As a typical old White guy, I haven’t yet discussed our viciously racist, supremacist society. Where to begin? We don’t lynch anymore? Well, why bother? Just throw ’em in jail or have the police beat or kill them.

“Black Americans are more than twice as likely to be unarmed when killed during encounters with police as white people, according to a Guardian investigation which found 102 of 464 people killed so far this year in incidents with law enforcement officers were not carrying weapons.” (Emphasis mine.)

UNARMEDNationally, according to the 2010 U.S. Census, African-Americans are incarcerated five times more than Whites are, and Hispanics are nearly twice as likely to be incarcerated as Whites:

INCARCERATIONI ask my conservative Christian friends, who is the war really being fought against?

And so it goes. And goes. And goes.

I know this is the paragraph that should be screaming “strap ’em on, win one for The Gipper,” but I’m no Howard Beal from Network. I can’t sit here and write, “I’m mad as hell and I’m not going to take this anymore!” because I am going to sit here and take it. I’ll sign my petitions, vote, and maybe even work for Sanders—despite his ugly numbers, (Clinton is backed by 42% of Democratic primary voters nationally, compared to 24% for Vermont Sen. Bernie Sanders, 22% for Biden and 1% for former Maryland Gov. Martin O’Malley.) but so what? Just another exercise in futility.

Anyhow, I have to barricade my door to protect my Jewish ass from the war on Christianity.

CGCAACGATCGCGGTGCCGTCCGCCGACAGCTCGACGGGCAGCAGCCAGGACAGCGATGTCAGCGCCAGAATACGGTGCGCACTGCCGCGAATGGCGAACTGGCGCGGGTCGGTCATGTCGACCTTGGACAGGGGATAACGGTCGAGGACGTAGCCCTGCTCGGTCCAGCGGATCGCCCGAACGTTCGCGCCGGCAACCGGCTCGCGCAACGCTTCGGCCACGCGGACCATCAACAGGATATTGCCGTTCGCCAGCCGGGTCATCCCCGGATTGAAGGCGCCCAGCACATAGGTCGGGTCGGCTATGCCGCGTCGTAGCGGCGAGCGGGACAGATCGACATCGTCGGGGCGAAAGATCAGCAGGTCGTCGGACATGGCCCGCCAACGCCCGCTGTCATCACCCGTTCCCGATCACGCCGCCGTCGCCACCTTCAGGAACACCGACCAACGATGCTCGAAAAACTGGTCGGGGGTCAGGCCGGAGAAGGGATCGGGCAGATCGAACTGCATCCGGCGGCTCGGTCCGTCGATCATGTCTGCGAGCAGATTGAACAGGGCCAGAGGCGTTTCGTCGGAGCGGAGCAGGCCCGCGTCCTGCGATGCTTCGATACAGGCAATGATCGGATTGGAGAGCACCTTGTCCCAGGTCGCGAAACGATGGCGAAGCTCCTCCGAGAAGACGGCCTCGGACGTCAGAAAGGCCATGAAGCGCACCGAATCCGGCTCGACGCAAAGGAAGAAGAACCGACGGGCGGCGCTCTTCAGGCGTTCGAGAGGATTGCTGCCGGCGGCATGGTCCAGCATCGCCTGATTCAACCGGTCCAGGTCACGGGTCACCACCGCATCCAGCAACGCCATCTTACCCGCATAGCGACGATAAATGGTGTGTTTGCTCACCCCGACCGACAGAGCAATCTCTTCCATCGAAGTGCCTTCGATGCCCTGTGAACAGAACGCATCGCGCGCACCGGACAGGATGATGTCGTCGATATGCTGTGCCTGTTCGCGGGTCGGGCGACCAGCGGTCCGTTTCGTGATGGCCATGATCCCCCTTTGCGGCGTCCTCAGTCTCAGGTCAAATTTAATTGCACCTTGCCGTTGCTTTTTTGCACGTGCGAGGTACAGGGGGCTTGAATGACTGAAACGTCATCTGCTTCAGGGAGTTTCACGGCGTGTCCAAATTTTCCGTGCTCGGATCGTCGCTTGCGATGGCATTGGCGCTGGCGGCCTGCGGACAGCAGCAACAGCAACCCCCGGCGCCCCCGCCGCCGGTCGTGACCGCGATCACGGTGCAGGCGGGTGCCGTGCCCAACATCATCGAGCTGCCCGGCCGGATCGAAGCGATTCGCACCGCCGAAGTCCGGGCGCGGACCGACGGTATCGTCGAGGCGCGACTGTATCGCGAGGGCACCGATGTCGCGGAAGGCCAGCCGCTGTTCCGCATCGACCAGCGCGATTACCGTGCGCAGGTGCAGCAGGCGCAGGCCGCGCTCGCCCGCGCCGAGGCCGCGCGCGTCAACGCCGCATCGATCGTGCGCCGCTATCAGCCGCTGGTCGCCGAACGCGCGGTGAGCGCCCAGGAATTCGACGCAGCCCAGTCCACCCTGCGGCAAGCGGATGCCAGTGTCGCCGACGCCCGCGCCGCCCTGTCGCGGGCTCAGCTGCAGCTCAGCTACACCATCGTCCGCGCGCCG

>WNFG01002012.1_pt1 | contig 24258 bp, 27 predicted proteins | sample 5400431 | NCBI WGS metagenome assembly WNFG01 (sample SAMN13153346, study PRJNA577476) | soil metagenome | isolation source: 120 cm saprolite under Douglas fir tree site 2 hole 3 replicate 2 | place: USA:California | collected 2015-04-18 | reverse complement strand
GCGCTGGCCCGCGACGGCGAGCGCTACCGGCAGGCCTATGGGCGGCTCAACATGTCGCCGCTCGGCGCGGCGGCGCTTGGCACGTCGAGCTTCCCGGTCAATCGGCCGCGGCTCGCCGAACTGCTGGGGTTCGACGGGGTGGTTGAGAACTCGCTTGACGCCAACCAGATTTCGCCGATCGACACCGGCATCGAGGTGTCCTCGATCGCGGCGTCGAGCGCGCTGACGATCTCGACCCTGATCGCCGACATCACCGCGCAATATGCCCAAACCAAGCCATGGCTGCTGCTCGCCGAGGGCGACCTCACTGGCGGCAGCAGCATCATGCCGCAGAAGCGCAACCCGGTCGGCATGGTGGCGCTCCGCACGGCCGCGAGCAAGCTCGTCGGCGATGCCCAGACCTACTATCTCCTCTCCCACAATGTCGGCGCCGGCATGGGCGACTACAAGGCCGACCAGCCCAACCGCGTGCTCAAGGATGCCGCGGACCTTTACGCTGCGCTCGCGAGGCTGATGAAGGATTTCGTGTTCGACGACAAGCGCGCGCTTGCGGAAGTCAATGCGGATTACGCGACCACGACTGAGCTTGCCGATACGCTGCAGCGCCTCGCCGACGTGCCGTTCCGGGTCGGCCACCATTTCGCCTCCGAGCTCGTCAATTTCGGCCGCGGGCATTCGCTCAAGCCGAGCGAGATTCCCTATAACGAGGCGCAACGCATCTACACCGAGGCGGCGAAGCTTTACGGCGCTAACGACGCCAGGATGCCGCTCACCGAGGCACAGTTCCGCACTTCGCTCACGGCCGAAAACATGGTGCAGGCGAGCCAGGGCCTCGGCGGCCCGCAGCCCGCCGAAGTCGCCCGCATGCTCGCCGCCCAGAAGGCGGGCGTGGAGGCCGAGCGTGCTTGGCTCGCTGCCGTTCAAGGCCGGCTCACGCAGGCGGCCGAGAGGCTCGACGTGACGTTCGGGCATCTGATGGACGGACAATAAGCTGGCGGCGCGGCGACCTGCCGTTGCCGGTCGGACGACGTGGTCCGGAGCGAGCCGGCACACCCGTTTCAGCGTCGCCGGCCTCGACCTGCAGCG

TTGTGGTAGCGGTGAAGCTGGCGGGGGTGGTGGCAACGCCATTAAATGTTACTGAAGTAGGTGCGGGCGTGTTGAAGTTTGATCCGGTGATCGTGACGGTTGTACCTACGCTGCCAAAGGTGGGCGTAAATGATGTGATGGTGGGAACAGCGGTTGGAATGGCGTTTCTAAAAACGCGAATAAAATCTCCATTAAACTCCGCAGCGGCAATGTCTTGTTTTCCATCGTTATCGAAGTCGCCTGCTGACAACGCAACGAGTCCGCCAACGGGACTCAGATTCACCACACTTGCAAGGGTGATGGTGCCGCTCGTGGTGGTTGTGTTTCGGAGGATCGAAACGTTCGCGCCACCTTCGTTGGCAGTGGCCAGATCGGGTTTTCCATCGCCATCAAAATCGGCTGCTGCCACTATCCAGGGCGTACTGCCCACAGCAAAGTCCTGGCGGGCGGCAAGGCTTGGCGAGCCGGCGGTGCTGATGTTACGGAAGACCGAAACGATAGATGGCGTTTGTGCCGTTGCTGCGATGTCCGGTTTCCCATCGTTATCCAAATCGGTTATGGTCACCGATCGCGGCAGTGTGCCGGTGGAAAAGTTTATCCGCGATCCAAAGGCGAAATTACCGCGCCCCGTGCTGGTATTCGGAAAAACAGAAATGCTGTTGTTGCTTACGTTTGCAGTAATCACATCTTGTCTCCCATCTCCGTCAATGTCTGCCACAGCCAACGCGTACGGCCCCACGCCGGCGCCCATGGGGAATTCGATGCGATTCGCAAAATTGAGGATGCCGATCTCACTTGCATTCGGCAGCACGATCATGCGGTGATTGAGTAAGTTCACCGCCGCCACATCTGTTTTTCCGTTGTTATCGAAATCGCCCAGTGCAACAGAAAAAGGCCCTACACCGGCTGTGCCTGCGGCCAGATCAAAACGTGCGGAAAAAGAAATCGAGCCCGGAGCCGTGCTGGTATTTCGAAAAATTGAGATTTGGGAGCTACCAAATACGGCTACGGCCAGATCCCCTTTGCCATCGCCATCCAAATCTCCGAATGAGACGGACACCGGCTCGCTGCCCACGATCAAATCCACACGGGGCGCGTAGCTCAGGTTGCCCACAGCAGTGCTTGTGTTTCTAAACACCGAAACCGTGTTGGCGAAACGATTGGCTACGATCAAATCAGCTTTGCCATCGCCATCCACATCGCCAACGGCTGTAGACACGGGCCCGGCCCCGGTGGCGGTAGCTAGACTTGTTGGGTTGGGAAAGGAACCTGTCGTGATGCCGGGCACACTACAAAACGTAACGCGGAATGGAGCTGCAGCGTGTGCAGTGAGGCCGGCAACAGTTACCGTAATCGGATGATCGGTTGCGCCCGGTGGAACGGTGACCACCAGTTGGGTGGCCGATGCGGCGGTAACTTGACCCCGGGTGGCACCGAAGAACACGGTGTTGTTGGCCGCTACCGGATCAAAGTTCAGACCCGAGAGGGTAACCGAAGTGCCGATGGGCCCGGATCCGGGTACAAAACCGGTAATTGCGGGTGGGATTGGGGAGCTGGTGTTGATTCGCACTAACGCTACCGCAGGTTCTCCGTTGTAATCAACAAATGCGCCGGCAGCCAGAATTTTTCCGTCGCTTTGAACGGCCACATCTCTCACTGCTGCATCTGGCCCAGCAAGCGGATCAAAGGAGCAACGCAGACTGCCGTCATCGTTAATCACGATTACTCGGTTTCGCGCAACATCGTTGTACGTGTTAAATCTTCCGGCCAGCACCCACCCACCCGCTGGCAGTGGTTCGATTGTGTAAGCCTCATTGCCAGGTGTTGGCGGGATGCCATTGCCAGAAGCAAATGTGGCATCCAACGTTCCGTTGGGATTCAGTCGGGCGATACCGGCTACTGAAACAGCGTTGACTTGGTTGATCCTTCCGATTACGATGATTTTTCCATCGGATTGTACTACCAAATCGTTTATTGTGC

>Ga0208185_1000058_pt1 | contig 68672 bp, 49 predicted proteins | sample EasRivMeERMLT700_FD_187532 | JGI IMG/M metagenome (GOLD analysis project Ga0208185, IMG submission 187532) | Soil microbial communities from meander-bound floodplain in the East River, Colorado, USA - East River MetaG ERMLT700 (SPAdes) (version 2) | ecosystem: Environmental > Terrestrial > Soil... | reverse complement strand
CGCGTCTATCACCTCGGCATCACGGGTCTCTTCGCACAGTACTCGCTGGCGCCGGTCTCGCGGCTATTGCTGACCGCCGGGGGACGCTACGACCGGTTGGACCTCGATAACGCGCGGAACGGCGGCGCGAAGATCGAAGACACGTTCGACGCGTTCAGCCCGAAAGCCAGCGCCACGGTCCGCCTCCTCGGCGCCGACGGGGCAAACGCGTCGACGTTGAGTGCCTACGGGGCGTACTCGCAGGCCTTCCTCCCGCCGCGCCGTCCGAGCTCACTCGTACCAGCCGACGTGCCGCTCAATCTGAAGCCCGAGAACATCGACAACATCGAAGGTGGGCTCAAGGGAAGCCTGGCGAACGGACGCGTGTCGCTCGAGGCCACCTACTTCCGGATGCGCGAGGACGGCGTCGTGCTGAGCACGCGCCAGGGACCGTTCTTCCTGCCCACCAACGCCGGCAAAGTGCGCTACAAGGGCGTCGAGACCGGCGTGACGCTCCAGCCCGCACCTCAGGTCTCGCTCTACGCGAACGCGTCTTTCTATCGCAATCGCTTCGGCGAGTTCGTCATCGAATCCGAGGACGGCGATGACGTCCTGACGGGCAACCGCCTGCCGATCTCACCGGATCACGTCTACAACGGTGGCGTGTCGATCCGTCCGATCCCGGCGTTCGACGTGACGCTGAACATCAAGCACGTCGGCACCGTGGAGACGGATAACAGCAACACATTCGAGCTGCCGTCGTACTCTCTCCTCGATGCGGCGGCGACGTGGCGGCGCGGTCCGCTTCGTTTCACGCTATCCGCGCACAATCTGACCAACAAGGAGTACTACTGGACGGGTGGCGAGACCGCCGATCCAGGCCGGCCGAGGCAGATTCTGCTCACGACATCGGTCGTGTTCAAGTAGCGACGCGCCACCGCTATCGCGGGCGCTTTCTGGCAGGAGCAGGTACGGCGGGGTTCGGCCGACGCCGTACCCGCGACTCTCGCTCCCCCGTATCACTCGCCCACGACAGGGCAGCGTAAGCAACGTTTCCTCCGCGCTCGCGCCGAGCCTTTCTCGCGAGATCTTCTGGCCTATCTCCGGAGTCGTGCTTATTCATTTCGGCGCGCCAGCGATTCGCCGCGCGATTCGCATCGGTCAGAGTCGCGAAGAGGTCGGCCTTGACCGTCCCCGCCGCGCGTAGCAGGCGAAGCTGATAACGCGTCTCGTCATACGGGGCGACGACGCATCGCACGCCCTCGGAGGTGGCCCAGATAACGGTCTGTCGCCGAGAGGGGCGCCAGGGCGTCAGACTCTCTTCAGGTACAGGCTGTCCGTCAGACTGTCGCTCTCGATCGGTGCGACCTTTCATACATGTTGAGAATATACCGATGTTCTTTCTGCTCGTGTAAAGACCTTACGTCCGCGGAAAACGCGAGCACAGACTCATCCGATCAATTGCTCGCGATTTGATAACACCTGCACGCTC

“Stripped of ethical rationalizations and philosophical pretensions, a crime is anything that a group in power chooses to prohibit.” ~ Freda Adler

Random Hypotheticals about Books

Susan KellyBy

Susan Kelly

Ever since I was a kid, I’ve thought that the silliest hypothetical question ever posed was, or is: If you were only permitted to take one book with you to a desert island, what would that book be?

Seriously, dude? One book?

What happens when you finish reading it? Or re-reading it? What do you do then? Write your own sequel?

I would have to beg the question, and respond by saying that I’d want to take with me every good book I’d never read. Which would, of course, require a freighter to transport, or at least a cargo plane.

Let me pause here so we can all remember one of the all-time great Twilight Zone episodes, in which Burgess Meredith, an avid reader, survives some unspecified mega-disaster that apparently wipes out the rest of humanity but leaves the local library intact. Meredith is ecstatic at the thought of spending the rest of his life in solitude,immersed in his beloved books.

And then he breaks his glasses.

Trust me, there is no writer on the planet who doesn’t rank this as one of her or his Top Ten Fave TZ episodes.

Another concept I’ve never quite grasped is that of “summer reading.” Why would you want to read a book in the summer that you wouldn’t want to read in the winter? Or the fall? Or the spring? Are novels seasonal?

Is this like only wearing white shoes between Memorial Day and Labor Day?

The same holds true of so-called “airplane reading.” Are there books you can only read on a Delta flight from Boston to Atlanta? A British Airways flight from New York to London? And, conversely, are there books you can read only at home, or at least on the ground?